At this stage, the average voltage of the resistive and reactive components is automatically computed with the resulting value being compared with the fixed reference voltage from A.C. source 11. While the preferred apparatus and method, as exemplified herein, uses this average voltage to make a comparison with a fixed reference voltage, to be subsequently discussed, other approaches may be used. For instance, either the resistive or the reactive components, independently, may be compared with a reference voltage; or a complex entity similar to impedance, composed of both resistive and reactive components, may be employed. However, a phase shift must be reckoned with in designing the proper circuitry. It has been found that using the average voltage of resistive and reactive components for carrying out the comparison steps of this invention provides satisfactory results.
Before continuing with the flow chart of FIG. 3, attention is directed to the block diagram of FIG. 1. It is noted that from the sample, the electrical signal is broken down into two components ER, the resistive, and EX, the reactive after amplification and filtering. An in-phase filter 16 and a quadrature filter 18 include appropriate switching devices which separate the resistive and the reactive components, respectively, which are then fed to an averaging network 19. As indicated by its name, filter 16 separates that component of the voltage that is in phase with the current, represented by ER, whereas the quadrature filter 18 separates that component that is 90° out of phase with the current, represented by EX. Averaging network 19 is the electrical circuitry which is employed to average the values of resistive and reactive components of voltage of the sample at any given time during the test. A voltage amplifier 20 is provided in the circuit 10 to amplify the signal before it reaches filters 16 and 18 which require a higher amount of voltage for optimum accuracy in the circuit to be described more fully in conjunction with FIG. 4.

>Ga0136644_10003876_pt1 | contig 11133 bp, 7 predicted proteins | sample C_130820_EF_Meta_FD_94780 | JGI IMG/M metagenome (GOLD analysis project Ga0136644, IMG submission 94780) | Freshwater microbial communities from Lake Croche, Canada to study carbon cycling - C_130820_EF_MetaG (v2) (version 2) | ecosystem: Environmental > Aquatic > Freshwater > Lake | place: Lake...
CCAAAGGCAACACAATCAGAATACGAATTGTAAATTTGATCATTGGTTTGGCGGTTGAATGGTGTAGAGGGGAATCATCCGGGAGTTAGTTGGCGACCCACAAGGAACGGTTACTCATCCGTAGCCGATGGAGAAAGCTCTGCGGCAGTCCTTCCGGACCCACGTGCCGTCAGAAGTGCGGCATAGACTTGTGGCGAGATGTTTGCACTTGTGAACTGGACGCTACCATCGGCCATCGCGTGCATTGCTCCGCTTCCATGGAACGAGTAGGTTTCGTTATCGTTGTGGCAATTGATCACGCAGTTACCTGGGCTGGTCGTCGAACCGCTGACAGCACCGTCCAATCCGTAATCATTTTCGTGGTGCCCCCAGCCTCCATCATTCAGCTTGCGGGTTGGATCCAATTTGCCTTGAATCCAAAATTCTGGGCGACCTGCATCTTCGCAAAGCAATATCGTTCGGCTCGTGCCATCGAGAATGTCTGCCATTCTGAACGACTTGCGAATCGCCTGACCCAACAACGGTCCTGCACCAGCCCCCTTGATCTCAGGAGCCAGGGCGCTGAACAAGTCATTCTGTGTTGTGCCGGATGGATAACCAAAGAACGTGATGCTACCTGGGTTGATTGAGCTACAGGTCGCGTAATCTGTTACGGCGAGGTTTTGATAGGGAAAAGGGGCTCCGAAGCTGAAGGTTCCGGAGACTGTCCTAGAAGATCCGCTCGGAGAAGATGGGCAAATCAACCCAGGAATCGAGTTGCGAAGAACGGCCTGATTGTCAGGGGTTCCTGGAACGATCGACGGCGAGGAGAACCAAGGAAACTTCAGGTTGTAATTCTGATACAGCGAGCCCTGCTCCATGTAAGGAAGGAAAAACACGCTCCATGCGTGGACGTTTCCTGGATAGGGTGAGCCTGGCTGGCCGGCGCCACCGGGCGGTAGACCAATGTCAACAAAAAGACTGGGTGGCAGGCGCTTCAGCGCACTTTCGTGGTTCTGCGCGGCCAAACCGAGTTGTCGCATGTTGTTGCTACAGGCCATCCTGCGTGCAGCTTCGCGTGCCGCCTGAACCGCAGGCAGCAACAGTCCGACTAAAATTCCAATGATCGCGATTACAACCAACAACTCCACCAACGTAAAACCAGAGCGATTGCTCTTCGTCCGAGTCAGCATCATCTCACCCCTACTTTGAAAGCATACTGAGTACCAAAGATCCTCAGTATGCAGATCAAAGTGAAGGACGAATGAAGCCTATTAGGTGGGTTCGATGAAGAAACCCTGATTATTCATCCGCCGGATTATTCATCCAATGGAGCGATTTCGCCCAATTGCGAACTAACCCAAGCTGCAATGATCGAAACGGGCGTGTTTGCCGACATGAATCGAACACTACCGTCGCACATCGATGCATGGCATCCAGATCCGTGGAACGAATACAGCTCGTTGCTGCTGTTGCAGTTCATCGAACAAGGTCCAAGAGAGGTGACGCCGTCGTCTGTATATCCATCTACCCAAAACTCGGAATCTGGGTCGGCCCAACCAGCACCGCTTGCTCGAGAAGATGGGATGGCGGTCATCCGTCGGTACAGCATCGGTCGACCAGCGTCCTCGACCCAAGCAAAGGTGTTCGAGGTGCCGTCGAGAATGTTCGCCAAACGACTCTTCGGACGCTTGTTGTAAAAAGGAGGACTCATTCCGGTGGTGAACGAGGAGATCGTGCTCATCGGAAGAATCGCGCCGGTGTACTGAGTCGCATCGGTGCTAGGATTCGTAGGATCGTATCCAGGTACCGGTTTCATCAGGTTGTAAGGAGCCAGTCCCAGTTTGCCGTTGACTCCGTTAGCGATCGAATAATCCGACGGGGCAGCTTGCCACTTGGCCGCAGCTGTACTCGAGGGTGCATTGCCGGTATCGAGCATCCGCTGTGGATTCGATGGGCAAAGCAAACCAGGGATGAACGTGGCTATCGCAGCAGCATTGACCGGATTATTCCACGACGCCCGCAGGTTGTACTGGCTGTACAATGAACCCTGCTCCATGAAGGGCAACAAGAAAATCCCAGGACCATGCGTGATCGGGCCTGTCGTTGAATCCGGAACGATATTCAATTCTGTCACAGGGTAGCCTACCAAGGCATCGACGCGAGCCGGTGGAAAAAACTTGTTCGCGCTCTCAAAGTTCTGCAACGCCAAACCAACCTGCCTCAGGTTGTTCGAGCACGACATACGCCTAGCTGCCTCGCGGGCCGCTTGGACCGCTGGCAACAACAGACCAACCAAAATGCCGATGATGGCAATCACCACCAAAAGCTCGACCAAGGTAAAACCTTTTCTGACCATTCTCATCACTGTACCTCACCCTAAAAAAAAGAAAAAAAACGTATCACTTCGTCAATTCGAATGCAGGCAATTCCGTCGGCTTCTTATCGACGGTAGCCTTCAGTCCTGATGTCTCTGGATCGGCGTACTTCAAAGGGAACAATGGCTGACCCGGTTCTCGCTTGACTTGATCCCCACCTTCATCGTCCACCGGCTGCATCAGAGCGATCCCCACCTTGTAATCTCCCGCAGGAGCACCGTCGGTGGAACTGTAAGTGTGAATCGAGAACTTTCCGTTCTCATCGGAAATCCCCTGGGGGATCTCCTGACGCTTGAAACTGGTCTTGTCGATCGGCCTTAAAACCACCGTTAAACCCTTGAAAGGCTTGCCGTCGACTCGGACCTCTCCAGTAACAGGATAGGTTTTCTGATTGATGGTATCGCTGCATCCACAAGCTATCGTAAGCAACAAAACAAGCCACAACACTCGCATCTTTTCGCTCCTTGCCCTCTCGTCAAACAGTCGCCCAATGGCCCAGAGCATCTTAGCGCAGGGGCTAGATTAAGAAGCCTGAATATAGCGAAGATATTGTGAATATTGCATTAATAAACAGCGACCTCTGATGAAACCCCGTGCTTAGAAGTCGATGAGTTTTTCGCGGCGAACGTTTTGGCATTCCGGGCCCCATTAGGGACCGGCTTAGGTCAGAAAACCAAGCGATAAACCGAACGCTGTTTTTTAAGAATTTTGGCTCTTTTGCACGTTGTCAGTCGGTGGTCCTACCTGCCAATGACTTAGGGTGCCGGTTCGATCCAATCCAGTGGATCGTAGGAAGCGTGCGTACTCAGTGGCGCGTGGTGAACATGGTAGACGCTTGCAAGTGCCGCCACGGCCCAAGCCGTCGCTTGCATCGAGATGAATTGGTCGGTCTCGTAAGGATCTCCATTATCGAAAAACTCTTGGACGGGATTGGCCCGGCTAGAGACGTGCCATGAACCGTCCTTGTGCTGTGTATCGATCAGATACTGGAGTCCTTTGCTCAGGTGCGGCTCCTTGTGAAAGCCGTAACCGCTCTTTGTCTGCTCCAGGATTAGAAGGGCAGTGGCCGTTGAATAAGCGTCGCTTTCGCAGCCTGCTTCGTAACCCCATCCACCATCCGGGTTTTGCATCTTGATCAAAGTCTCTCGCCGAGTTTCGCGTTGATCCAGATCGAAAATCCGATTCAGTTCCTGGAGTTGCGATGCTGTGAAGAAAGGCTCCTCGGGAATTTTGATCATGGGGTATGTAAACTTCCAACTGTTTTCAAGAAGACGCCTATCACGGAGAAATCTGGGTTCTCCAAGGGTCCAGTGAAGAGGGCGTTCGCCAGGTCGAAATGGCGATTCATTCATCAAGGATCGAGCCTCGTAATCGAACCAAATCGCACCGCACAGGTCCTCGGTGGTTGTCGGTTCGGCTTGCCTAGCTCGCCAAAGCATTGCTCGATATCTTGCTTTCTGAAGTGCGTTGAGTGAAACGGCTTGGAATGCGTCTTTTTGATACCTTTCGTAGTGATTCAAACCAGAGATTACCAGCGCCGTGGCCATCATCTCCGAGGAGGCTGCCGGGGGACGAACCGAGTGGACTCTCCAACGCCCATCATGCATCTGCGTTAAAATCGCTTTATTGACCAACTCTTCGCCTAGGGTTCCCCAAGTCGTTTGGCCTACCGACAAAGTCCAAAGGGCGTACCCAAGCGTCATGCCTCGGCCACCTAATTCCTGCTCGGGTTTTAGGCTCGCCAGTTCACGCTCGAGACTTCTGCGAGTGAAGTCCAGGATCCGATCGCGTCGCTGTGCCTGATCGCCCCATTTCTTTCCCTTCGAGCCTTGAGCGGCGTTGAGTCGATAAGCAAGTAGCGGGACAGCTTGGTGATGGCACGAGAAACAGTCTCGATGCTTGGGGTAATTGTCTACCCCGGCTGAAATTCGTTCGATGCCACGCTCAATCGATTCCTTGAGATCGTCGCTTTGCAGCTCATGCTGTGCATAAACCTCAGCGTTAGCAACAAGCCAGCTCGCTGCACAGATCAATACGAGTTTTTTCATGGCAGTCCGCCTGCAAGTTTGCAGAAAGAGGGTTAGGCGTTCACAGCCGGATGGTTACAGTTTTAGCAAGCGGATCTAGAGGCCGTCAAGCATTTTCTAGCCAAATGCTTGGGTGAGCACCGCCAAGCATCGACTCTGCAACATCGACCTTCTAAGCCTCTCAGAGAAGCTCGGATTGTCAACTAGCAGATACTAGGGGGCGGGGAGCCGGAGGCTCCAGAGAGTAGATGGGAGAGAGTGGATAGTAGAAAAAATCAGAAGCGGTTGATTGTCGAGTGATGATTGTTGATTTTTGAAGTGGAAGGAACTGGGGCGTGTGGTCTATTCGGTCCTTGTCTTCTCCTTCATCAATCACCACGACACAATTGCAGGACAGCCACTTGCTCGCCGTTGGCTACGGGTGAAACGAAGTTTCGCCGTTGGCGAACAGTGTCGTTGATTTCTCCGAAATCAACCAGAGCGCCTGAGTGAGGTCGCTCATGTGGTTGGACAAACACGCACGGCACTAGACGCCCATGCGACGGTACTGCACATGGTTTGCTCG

As seen in FIG. 1, the A.C. source 11, the oscillator, also generates a reference output signal. This reference signal is a substantially constant level of voltage and is proportional to the voltage of the oscillator. Both the reference voltage and the average of the voltage components are directed to the balance detector circuitry 21 which comprises a comparator and low pass filter. The function of the balance detector 21 is best illustrated by referring to the flow chart of FIG. 3.